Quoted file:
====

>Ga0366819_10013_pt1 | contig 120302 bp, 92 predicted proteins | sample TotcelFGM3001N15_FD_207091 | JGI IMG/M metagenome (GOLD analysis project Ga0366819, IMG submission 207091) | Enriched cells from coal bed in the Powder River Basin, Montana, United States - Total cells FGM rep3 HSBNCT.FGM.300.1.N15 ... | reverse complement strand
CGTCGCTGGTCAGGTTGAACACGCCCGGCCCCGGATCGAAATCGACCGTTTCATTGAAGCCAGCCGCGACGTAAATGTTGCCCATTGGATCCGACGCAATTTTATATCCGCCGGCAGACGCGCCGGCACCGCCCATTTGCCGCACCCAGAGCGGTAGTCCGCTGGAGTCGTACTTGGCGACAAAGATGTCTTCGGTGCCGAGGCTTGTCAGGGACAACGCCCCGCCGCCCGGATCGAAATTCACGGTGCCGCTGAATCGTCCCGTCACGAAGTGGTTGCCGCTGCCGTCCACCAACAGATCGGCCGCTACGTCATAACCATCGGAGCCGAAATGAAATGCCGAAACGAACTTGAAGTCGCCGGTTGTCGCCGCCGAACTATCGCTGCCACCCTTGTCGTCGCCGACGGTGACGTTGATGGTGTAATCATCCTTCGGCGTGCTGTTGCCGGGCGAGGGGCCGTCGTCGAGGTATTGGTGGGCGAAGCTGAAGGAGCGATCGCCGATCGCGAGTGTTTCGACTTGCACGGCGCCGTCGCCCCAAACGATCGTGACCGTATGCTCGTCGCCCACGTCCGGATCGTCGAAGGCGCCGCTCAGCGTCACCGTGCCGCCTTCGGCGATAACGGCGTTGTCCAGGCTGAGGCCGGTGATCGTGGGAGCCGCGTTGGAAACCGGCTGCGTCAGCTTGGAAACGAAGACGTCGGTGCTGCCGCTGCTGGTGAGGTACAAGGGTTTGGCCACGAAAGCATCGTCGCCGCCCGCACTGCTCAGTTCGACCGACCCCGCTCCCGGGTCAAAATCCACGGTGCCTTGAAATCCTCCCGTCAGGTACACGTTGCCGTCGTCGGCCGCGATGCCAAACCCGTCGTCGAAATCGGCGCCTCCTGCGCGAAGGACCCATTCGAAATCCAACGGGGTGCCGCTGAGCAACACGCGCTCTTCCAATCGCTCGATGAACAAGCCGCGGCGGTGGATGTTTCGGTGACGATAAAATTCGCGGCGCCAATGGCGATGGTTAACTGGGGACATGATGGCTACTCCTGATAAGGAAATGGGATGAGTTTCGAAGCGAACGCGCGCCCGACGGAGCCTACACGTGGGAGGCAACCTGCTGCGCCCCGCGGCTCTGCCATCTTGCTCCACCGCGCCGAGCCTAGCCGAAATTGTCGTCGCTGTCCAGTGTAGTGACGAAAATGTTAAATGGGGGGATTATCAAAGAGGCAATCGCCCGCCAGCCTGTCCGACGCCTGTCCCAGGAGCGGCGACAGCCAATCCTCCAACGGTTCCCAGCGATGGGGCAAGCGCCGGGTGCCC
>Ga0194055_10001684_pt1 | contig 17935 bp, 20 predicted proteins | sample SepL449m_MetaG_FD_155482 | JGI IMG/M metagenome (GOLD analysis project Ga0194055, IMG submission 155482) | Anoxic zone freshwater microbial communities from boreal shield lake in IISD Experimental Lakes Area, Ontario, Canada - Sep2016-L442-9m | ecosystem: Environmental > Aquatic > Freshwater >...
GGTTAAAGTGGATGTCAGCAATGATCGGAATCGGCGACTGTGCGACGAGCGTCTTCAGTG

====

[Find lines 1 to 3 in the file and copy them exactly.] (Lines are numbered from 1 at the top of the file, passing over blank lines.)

>Ga0366819_10013_pt1 | contig 120302 bp, 92 predicted proteins | sample TotcelFGM3001N15_FD_207091 | JGI IMG/M metagenome (GOLD analysis project Ga0366819, IMG submission 207091) | Enriched cells from coal bed in the Powder River Basin, Montana, United States - Total cells FGM rep3 HSBNCT.FGM.300.1.N15 ... | reverse complement strand
CGTCGCTGGTCAGGTTGAACACGCCCGGCCCCGGATCGAAATCGACCGTTTCATTGAAGCCAGCCGCGACGTAAATGTTGCCCATTGGATCCGACGCAATTTTATATCCGCCGGCAGACGCGCCGGCACCGCCCATTTGCCGCACCCAGAGCGGTAGTCCGCTGGAGTCGTACTTGGCGACAAAGATGTCTTCGGTGCCGAGGCTTGTCAGGGACAACGCCCCGCCGCCCGGATCGAAATTCACGGTGCCGCTGAATCGTCCCGTCACGAAGTGGTTGCCGCTGCCGTCCACCAACAGATCGGCCGCTACGTCATAACCATCGGAGCCGAAATGAAATGCCGAAACGAACTTGAAGTCGCCGGTTGTCGCCGCCGAACTATCGCTGCCACCCTTGTCGTCGCCGACGGTGACGTTGATGGTGTAATCATCCTTCGGCGTGCTGTTGCCGGGCGAGGGGCCGTCGTCGAGGTATTGGTGGGCGAAGCTGAAGGAGCGATCGCCGATCGCGAGTGTTTCGACTTGCACGGCGCCGTCGCCCCAAACGATCGTGACCGTATGCTCGTCGCCCACGTCCGGATCGTCGAAGGCGCCGCTCAGCGTCACCGTGCCGCCTTCGGCGATAACGGCGTTGTCCAGGCTGAGGCCGGTGATCGTGGGAGCCGCGTTGGAAACCGGCTGCGTCAGCTTGGAAACGAAGACGTCGGTGCTGCCGCTGCTGGTGAGGTACAAGGGTTTGGCCACGAAAGCATCGTCGCCGCCCGCACTGCTCAGTTCGACCGACCCCGCTCCCGGGTCAAAATCCACGGTGCCTTGAAATCCTCCCGTCAGGTACACGTTGCCGTCGTCGGCCGCGATGCCAAACCCGTCGTCGAAATCGGCGCCTCCTGCGCGAAGGACCCATTCGAAATCCAACGGGGTGCCGCTGAGCAACACGCGCTCTTCCAATCGCTCGATGAACAAGCCGCGGCGGTGGATGTTTCGGTGACGATAAAATTCGCGGCGCCAATGGCGATGGTTAACTGGGGACATGATGGCTACTCCTGATAAGGAAATGGGATGAGTTTCGAAGCGAACGCGCGCCCGACGGAGCCTACACGTGGGAGGCAACCTGCTGCGCCCCGCGGCTCTGCCATCTTGCTCCACCGCGCCGAGCCTAGCCGAAATTGTCGTCGCTGTCCAGTGTAGTGACGAAAATGTTAAATGGGGGGATTATCAAAGAGGCAATCGCCCGCCAGCCTGTCCGACGCCTGTCCCAGGAGCGGCGACAGCCAATCCTCCAACGGTTCCCAGCGATGGGGCAAGCGCCGGGTGCCC
>Ga0194055_10001684_pt1 | contig 17935 bp, 20 predicted proteins | sample SepL449m_MetaG_FD_155482 | JGI IMG/M metagenome (GOLD analysis project Ga0194055, IMG submission 155482) | Anoxic zone freshwater microbial communities from boreal shield lake in IISD Experimental Lakes Area, Ontario, Canada - Sep2016-L442-9m | ecosystem: Environmental > Aquatic > Freshwater >...